into the woods: collaborations with forests

COINCIDING WITH the six-year anniversary of my arrival in the Pacific Northwest, this new series of encaustic landscapes is a celebration of the peace and solitude I’ve found among these exquisite giants, fully outside my experience as a mid-Atlantic native. Rededicating my life to making art after decades of making a living has been a journey of discovery and submission to finding the necessary. Annie Dillard writes, in her essay “Living Like Weasels,” that


[w]e could, you know. We can live any way we want. People take vows of poverty, chastity, and obedience — even of silence — by choice. The thing is to stalk your calling in a certain skilled and supple way, to locate the most tender and live spot and plug into that pulse. This is yielding, not fighting. A weasel doesn't “attack” anything; a weasel lives as he’s meant to: yielding at every moment to the perfect freedom of single necessity.

I would like to live as I should, as the weasel lives as he should. And I suspect that for me the way is like the weasel’s: open to time and death painlessly, noticing everything, remembering nothing, choosing the given with a fierce and pointed will.

I think it would be well, and proper, and obedient, and pure, to grasp your one necessity and not let it go, to dangle from it limp wherever it takes you.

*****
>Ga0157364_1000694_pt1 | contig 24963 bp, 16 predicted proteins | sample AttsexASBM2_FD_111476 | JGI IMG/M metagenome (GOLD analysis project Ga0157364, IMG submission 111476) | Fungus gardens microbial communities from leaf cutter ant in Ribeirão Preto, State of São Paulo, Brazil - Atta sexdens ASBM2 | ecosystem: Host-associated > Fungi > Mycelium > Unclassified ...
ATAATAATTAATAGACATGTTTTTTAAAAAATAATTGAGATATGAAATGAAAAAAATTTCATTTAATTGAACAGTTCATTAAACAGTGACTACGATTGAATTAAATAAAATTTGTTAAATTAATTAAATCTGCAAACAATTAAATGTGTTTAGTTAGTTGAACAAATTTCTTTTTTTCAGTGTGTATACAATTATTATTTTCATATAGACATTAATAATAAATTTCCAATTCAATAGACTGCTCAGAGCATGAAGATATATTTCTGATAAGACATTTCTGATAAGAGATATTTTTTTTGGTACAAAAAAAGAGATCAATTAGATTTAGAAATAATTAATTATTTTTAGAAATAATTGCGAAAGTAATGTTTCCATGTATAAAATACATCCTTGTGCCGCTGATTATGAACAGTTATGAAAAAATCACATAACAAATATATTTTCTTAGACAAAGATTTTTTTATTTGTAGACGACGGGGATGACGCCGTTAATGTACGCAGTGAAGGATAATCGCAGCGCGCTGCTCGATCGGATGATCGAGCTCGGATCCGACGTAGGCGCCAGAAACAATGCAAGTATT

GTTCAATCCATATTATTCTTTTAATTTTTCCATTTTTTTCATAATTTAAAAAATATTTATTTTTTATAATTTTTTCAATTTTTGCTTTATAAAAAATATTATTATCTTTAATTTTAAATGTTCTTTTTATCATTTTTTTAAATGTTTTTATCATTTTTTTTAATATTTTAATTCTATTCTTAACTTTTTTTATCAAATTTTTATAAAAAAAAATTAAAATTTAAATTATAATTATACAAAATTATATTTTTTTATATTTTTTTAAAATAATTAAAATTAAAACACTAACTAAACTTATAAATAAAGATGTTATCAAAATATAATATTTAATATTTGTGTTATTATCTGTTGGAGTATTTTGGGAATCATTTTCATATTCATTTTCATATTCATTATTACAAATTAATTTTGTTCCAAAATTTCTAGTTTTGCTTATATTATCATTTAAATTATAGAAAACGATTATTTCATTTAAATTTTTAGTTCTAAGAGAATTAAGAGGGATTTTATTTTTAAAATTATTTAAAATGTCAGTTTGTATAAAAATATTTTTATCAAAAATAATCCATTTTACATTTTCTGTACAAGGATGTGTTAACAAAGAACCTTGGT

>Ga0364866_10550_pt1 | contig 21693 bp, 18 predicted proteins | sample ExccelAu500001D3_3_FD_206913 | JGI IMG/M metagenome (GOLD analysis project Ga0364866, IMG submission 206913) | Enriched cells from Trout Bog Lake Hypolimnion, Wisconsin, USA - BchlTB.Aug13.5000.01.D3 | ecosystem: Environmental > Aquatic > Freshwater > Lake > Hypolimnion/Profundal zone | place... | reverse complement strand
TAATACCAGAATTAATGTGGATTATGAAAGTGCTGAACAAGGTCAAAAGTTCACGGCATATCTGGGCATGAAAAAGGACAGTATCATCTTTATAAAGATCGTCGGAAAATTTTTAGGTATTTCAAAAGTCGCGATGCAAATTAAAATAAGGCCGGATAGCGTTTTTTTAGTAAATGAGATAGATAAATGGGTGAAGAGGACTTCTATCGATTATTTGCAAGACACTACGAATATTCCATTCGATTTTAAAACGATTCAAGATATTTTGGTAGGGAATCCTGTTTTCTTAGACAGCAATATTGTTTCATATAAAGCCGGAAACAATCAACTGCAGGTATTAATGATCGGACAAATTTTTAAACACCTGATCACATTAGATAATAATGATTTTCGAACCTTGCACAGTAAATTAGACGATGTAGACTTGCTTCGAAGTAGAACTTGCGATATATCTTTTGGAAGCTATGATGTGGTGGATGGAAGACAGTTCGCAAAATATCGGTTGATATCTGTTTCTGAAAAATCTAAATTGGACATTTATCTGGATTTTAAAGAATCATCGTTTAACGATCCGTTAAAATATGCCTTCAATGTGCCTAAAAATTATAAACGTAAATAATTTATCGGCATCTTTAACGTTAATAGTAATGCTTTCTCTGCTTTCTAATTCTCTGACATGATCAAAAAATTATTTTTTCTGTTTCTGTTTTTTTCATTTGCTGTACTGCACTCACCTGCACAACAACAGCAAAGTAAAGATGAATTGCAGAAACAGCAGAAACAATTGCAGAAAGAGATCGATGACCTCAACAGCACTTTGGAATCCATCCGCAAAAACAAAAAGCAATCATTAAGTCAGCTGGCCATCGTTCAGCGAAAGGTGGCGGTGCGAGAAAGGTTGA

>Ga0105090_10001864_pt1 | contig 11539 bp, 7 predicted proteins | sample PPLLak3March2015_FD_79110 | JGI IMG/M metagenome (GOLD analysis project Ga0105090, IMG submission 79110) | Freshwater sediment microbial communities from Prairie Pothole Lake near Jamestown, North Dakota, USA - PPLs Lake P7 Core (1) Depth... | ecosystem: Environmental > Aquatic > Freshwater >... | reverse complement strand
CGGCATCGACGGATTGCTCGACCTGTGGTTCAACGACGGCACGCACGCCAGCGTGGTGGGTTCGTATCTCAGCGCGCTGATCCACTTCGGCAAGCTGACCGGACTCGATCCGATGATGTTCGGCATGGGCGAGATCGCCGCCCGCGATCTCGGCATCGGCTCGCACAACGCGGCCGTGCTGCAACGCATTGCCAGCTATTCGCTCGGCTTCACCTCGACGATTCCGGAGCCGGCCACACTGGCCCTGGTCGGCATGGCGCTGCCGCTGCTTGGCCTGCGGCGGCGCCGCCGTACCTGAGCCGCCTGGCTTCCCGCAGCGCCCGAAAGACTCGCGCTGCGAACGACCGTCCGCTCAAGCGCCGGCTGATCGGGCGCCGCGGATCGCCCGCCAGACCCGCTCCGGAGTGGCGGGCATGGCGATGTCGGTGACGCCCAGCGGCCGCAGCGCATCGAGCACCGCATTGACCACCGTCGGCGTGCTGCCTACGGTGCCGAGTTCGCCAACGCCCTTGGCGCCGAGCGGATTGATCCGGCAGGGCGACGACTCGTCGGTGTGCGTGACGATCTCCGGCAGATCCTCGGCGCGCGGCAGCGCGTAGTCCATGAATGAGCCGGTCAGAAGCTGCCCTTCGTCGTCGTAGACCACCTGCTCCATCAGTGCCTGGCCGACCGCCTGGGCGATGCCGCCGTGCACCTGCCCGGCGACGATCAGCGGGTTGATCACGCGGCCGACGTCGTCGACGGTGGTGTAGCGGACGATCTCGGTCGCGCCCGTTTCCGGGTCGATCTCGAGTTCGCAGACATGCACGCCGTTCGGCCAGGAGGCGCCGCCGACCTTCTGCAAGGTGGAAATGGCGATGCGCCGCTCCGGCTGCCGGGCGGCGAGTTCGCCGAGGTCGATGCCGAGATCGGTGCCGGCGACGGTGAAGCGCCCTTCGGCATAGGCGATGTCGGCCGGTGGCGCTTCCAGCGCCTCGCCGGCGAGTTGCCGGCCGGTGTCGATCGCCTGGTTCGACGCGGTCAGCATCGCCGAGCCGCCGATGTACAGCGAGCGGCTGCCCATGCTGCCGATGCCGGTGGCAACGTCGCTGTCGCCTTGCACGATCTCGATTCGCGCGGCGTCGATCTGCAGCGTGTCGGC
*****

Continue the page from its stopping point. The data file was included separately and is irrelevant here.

The process of my paintings is as crucial as the final image. By slowly building layers of translucent beeswax, my goal is to capture the fog rolling through the forest as it blankets the hillside I live on — enveloping and silent. Each tree is individually painted with a mixture of walnut and India ink, then obscured, not just an illusion of depth, but creating a physical depth as well.

This show of new encaustic landscape paintings was in the Feature Gallery at Sidestreet Arts in June 2019. Paired with turned wood objects by Northwest master craftsman Kevin Poest, and found-wood assemblages by Minal Mistry on the pedestals, this show is a love letter to the exquisite native woods of the Pacific Northwest.


Click thumbnails below for full view